After performing the deployment of a Microsoft SQL Server on EC2 and migrating a dataset, the final and most crucial step is to ensure that the configuration assumptions, settings and stability is rigorously tested above and beyond expectations of production services and usage. This can be achieved with pilot tests, high volume queries and forcible cluster failovers by stopping an EC2 node manually.
The results should mirror the expectations set in preparation and planning when performing these actions. If the service stress tests are satisfactory, a full Go Live execution for Production can be redone with confidence and precision.
A few key learnings we’ve discovered through migrating Microsoft SQL Server to EC2 are:
- Versent has seen that legacy Microsoft SQL Servers are often bespoke and that custom modules are installed requiring raw SQL Server engine access. It’s important to cater to this in technology solution choices to continue to operate as expected once migrated to AWS.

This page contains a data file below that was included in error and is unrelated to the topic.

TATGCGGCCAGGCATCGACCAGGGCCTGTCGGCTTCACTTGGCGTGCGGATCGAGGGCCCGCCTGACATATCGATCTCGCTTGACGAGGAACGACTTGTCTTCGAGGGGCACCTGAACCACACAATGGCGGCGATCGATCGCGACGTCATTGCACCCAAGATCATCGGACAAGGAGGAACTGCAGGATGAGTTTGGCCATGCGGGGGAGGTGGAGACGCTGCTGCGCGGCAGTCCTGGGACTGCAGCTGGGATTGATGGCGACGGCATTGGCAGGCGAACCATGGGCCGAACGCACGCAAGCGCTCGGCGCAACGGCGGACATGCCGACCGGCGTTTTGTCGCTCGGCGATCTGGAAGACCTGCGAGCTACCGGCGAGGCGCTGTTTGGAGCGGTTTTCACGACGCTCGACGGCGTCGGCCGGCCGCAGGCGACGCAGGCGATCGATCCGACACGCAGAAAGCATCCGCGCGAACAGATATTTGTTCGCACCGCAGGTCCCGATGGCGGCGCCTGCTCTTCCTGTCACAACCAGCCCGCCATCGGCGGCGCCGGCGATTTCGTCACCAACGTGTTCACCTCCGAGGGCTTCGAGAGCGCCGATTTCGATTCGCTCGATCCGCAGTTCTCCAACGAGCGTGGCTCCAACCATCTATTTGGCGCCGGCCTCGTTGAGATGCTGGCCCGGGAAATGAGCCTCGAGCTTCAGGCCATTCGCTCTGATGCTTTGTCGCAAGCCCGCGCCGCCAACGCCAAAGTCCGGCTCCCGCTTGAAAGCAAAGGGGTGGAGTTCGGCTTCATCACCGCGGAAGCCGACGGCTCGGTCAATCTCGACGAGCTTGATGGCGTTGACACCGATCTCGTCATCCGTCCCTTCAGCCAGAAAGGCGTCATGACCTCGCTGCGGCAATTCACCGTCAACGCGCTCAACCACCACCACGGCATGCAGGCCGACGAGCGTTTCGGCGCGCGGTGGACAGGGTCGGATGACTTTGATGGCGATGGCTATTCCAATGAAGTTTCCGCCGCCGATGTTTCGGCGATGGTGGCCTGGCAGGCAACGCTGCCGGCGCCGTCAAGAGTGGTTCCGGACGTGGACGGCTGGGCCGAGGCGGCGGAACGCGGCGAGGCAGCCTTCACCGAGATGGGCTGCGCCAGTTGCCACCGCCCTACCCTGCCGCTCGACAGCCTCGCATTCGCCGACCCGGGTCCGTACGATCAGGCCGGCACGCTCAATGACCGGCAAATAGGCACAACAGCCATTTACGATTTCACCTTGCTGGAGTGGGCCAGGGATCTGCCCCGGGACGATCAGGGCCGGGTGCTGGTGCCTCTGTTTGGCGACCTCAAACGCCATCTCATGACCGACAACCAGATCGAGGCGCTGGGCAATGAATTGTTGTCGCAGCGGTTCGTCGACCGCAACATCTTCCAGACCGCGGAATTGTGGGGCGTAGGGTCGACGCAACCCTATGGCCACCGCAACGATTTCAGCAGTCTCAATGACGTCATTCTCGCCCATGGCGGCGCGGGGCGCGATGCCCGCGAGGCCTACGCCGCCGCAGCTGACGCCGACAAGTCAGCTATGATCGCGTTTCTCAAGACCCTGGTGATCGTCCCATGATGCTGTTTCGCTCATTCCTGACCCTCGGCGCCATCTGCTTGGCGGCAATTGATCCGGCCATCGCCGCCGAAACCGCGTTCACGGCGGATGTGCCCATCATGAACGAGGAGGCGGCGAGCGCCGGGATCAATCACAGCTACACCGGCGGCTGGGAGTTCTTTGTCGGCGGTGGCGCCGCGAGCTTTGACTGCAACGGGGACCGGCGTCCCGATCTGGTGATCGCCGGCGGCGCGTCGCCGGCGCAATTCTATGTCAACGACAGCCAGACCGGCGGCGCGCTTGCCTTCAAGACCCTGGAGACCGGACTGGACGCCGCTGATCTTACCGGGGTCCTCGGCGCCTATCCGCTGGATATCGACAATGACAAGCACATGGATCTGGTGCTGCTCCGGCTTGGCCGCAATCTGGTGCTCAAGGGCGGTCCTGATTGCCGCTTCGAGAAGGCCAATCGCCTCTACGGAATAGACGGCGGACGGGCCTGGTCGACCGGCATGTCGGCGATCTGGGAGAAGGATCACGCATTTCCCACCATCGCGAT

- Repeat validation and rehearsals of the environments day-to-day usage is critical in ensuring long term success. Stress testing all dimensions of the cluster’s specifications and the built-in automation for the cluster failovers and management cannot be ignored.
- Microsoft SQL Server’s AlwaysOn Clustering services manage sensitive data for environments, automate the controls of its uptime with failover and provide enterprise-grade transaction management.
With the above architecture and deployment procedures incorporated as an example, it is genuinely possible to run legacy modules and custom binaries for Microsoft SQL Server on AWS.
With Versent’s support and best of breed technology, any customer can achieve outstanding results.
Want to learn more about cloud data migration?
Get the right advice from a Versent expert.
The Yellow Brick Road
We understand that moving to the cloud can be a challenging journey. That’s why we created the Yellow Brick Road, (YBR) a proven methodology to help you navigate your way to the cloud seamlessly. Your guide to navigating the cloud seamlessly